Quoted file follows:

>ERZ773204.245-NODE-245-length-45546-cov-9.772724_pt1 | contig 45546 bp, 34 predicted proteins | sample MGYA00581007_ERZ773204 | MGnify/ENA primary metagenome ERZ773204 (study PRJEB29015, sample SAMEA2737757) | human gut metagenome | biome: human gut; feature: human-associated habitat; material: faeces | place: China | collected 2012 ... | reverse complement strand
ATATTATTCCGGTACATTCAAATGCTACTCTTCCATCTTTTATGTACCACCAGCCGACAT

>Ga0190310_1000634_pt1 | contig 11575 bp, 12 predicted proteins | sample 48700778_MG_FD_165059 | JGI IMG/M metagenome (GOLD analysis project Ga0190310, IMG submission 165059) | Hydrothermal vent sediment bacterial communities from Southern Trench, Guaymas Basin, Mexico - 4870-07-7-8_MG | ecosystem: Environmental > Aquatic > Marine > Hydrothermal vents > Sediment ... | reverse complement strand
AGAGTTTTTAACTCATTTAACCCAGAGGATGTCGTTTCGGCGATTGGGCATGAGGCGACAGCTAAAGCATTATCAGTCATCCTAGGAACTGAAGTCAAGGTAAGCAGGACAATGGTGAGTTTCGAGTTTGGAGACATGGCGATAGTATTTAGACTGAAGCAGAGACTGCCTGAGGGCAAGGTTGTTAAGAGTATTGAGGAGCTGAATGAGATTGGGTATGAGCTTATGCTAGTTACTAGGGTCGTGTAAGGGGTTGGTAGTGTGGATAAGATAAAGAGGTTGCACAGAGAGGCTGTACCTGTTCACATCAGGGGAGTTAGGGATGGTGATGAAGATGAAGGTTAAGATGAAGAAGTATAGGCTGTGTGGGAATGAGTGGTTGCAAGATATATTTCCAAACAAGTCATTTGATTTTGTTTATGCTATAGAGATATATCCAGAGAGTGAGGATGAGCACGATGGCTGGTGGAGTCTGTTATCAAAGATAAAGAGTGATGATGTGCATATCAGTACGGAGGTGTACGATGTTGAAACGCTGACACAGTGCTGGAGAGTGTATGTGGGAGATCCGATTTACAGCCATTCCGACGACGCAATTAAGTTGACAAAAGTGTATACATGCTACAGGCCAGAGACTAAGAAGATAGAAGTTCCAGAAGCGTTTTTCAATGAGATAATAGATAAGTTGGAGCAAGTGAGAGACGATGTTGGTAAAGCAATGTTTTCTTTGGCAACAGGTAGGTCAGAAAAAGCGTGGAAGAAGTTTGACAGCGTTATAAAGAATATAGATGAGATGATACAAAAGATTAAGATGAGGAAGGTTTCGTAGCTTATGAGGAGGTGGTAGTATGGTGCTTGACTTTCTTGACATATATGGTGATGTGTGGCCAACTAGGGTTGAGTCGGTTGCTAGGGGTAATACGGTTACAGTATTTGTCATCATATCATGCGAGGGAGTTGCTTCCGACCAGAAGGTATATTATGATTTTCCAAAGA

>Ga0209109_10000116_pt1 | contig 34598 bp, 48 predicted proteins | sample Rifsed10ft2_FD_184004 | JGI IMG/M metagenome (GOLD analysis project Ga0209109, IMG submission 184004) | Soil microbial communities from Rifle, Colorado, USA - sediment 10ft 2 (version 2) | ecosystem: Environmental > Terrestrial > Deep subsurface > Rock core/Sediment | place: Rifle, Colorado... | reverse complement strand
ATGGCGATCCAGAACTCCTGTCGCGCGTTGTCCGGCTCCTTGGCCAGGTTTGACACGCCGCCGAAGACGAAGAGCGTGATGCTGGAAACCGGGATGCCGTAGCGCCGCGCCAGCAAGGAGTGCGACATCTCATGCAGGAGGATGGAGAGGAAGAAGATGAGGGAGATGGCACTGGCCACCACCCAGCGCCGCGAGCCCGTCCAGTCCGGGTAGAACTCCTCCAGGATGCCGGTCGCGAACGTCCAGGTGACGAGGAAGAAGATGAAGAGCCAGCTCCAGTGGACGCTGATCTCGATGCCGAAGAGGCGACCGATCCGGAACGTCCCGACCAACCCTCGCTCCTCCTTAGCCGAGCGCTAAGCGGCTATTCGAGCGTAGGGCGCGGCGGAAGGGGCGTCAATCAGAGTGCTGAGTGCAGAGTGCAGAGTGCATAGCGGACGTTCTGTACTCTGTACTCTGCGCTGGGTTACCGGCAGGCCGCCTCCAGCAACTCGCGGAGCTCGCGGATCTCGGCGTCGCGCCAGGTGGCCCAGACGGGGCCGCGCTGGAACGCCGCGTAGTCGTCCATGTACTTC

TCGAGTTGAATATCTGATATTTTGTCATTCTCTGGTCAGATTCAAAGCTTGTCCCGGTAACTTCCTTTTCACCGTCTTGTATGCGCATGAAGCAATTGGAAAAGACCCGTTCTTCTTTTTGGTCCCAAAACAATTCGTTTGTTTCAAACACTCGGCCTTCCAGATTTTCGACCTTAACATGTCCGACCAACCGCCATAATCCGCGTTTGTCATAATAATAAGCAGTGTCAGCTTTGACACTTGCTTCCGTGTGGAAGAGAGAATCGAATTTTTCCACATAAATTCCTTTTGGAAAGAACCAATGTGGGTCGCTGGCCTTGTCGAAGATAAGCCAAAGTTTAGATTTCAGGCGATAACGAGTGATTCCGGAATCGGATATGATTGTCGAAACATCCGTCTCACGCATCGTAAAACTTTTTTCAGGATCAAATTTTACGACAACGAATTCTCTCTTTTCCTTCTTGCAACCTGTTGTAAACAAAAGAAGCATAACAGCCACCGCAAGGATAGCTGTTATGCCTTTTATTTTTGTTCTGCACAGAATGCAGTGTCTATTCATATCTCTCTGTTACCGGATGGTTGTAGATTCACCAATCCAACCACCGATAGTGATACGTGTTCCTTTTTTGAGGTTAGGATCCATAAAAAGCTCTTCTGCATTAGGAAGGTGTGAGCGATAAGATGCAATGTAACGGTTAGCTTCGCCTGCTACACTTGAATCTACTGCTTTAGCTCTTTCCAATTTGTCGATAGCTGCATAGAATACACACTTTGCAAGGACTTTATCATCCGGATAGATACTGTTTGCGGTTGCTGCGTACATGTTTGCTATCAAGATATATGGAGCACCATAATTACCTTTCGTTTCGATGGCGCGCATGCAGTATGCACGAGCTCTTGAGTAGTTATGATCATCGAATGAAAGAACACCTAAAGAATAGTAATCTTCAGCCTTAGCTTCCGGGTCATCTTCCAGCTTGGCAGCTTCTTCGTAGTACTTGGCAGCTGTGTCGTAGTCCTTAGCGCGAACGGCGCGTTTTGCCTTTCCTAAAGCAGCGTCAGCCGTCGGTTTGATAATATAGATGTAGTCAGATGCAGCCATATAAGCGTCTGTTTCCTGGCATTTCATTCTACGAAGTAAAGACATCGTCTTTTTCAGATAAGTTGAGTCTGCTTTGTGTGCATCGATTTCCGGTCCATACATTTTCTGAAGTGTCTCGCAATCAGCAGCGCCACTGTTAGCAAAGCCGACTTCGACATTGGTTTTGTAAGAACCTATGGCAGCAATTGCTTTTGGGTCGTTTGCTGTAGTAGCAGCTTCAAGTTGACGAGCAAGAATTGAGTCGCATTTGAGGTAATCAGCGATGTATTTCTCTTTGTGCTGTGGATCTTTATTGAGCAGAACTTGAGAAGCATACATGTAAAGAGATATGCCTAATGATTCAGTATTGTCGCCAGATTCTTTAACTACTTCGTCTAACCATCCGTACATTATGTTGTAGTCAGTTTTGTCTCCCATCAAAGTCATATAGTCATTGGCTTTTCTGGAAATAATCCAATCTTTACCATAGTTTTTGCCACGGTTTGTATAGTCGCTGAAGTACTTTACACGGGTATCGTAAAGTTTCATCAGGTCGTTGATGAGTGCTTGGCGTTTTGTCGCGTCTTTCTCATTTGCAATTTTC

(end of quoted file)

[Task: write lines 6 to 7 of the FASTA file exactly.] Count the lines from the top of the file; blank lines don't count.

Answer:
ATGGCGATCCAGAACTCCTGTCGCGCGTTGTCCGGCTCCTTGGCCAGGTTTGACACGCCGCCGAAGACGAAGAGCGTGATGCTGGAAACCGGGATGCCGTAGCGCCGCGCCAGCAAGGAGTGCGACATCTCATGCAGGAGGATGGAGAGGAAGAAGATGAGGGAGATGGCACTGGCCACCACCCAGCGCCGCGAGCCCGTCCAGTCCGGGTAGAACTCCTCCAGGATGCCGGTCGCGAACGTCCAGGTGACGAGGAAGAAGATGAAGAGCCAGCTCCAGTGGACGCTGATCTCGATGCCGAAGAGGCGACCGATCCGGAACGTCCCGACCAACCCTCGCTCCTCCTTAGCCGAGCGCTAAGCGGCTATTCGAGCGTAGGGCGCGGCGGAAGGGGCGTCAATCAGAGTGCTGAGTGCAGAGTGCAGAGTGCATAGCGGACGTTCTGTACTCTGTACTCTGCGCTGGGTTACCGGCAGGCCGCCTCCAGCAACTCGCGGAGCTCGCGGATCTCGGCGTCGCGCCAGGTGGCCCAGACGGGGCCGCGCTGGAACGCCGCGTAGTCGTCCATGTACTTC

TCGAGTTGAATATCTGATATTTTGTCATTCTCTGGTCAGATTCAAAGCTTGTCCCGGTAACTTCCTTTTCACCGTCTTGTATGCGCATGAAGCAATTGGAAAAGACCCGTTCTTCTTTTTGGTCCCAAAACAATTCGTTTGTTTCAAACACTCGGCCTTCCAGATTTTCGACCTTAACATGTCCGACCAACCGCCATAATCCGCGTTTGTCATAATAATAAGCAGTGTCAGCTTTGACACTTGCTTCCGTGTGGAAGAGAGAATCGAATTTTTCCACATAAATTCCTTTTGGAAAGAACCAATGTGGGTCGCTGGCCTTGTCGAAGATAAGCCAAAGTTTAGATTTCAGGCGATAACGAGTGATTCCGGAATCGGATATGATTGTCGAAACATCCGTCTCACGCATCGTAAAACTTTTTTCAGGATCAAATTTTACGACAACGAATTCTCTCTTTTCCTTCTTGCAACCTGTTGTAAACAAAAGAAGCATAACAGCCACCGCAAGGATAGCTGTTATGCCTTTTATTTTTGTTCTGCACAGAATGCAGTGTCTATTCATATCTCTCTGTTACCGGATGGTTGTAGATTCACCAATCCAACCACCGATAGTGATACGTGTTCCTTTTTTGAGGTTAGGATCCATAAAAAGCTCTTCTGCATTAGGAAGGTGTGAGCGATAAGATGCAATGTAACGGTTAGCTTCGCCTGCTACACTTGAATCTACTGCTTTAGCTCTTTCCAATTTGTCGATAGCTGCATAGAATACACACTTTGCAAGGACTTTATCATCCGGATAGATACTGTTTGCGGTTGCTGCGTACATGTTTGCTATCAAGATATATGGAGCACCATAATTACCTTTCGTTTCGATGGCGCGCATGCAGTATGCACGAGCTCTTGAGTAGTTATGATCATCGAATGAAAGAACACCTAAAGAATAGTAATCTTCAGCCTTAGCTTCCGGGTCATCTTCCAGCTTGGCAGCTTCTTCGTAGTACTTGGCAGCTGTGTCGTAGTCCTTAGCGCGAACGGCGCGTTTTGCCTTTCCTAAAGCAGCGTCAGCCGTCGGTTTGATAATATAGATGTAGTCAGATGCAGCCATATAAGCGTCTGTTTCCTGGCATTTCATTCTACGAAGTAAAGACATCGTCTTTTTCAGATAAGTTGAGTCTGCTTTGTGTGCATCGATTTCCGGTCCATACATTTTCTGAAGTGTCTCGCAATCAGCAGCGCCACTGTTAGCAAAGCCGACTTCGACATTGGTTTTGTAAGAACCTATGGCAGCAATTGCTTTTGGGTCGTTTGCTGTAGTAGCAGCTTCAAGTTGACGAGCAAGAATTGAGTCGCATTTGAGGTAATCAGCGATGTATTTCTCTTTGTGCTGTGGATCTTTATTGAGCAGAACTTGAGAAGCATACATGTAAAGAGATATGCCTAATGATTCAGTATTGTCGCCAGATTCTTTAACTACTTCGTCTAACCATCCGTACATTATGTTGTAGTCAGTTTTGTCTCCCATCAAAGTCATATAGTCATTGGCTTTTCTGGAAATAATCCAATCTTTACCATAGTTTTTGCCACGGTTTGTATAGTCGCTGAAGTACTTTACACGGGTATCGTAAAGTTTCATCAGGTCGTTGATGAGTGCTTGGCGTTTTGTCGCGTCTTTCTCATTTGCAATTTTC